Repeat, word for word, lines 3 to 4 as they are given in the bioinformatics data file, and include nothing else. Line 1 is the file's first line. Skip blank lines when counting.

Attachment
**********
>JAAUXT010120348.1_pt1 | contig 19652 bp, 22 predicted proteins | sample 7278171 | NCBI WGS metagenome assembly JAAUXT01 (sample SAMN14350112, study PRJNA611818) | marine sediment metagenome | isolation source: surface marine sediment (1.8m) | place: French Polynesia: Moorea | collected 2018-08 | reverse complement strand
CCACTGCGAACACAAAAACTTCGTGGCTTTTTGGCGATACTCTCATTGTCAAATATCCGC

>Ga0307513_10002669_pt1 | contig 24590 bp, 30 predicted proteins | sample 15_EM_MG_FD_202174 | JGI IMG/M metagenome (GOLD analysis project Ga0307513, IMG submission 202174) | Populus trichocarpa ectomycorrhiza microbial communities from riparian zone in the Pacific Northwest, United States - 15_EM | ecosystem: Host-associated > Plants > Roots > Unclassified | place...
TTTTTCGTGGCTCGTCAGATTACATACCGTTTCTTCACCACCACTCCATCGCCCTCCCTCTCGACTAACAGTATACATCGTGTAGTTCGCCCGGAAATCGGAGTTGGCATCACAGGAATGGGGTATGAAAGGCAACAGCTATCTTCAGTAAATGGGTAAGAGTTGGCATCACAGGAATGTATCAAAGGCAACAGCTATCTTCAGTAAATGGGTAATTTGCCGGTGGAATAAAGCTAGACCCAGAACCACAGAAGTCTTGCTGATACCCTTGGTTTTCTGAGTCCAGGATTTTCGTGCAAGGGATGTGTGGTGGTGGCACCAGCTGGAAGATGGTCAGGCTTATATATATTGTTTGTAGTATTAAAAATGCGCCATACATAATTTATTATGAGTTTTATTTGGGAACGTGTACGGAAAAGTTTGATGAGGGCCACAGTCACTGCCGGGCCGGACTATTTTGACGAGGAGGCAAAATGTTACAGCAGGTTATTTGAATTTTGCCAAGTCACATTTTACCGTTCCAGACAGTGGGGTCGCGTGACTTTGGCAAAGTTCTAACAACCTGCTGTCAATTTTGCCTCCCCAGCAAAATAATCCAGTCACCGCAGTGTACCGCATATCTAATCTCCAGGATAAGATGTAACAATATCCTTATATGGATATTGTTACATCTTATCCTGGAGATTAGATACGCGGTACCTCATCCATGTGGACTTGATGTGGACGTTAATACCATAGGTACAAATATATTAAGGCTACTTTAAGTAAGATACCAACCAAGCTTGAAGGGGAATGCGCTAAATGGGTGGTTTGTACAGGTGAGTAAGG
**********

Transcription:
>Ga0307513_10002669_pt1 | contig 24590 bp, 30 predicted proteins | sample 15_EM_MG_FD_202174 | JGI IMG/M metagenome (GOLD analysis project Ga0307513, IMG submission 202174) | Populus trichocarpa ectomycorrhiza microbial communities from riparian zone in the Pacific Northwest, United States - 15_EM | ecosystem: Host-associated > Plants > Roots > Unclassified | place...
TTTTTCGTGGCTCGTCAGATTACATACCGTTTCTTCACCACCACTCCATCGCCCTCCCTCTCGACTAACAGTATACATCGTGTAGTTCGCCCGGAAATCGGAGTTGGCATCACAGGAATGGGGTATGAAAGGCAACAGCTATCTTCAGTAAATGGGTAAGAGTTGGCATCACAGGAATGTATCAAAGGCAACAGCTATCTTCAGTAAATGGGTAATTTGCCGGTGGAATAAAGCTAGACCCAGAACCACAGAAGTCTTGCTGATACCCTTGGTTTTCTGAGTCCAGGATTTTCGTGCAAGGGATGTGTGGTGGTGGCACCAGCTGGAAGATGGTCAGGCTTATATATATTGTTTGTAGTATTAAAAATGCGCCATACATAATTTATTATGAGTTTTATTTGGGAACGTGTACGGAAAAGTTTGATGAGGGCCACAGTCACTGCCGGGCCGGACTATTTTGACGAGGAGGCAAAATGTTACAGCAGGTTATTTGAATTTTGCCAAGTCACATTTTACCGTTCCAGACAGTGGGGTCGCGTGACTTTGGCAAAGTTCTAACAACCTGCTGTCAATTTTGCCTCCCCAGCAAAATAATCCAGTCACCGCAGTGTACCGCATATCTAATCTCCAGGATAAGATGTAACAATATCCTTATATGGATATTGTTACATCTTATCCTGGAGATTAGATACGCGGTACCTCATCCATGTGGACTTGATGTGGACGTTAATACCATAGGTACAAATATATTAAGGCTACTTTAAGTAAGATACCAACCAAGCTTGAAGGGGAATGCGCTAAATGGGTGGTTTGTACAGGTGAGTAAGG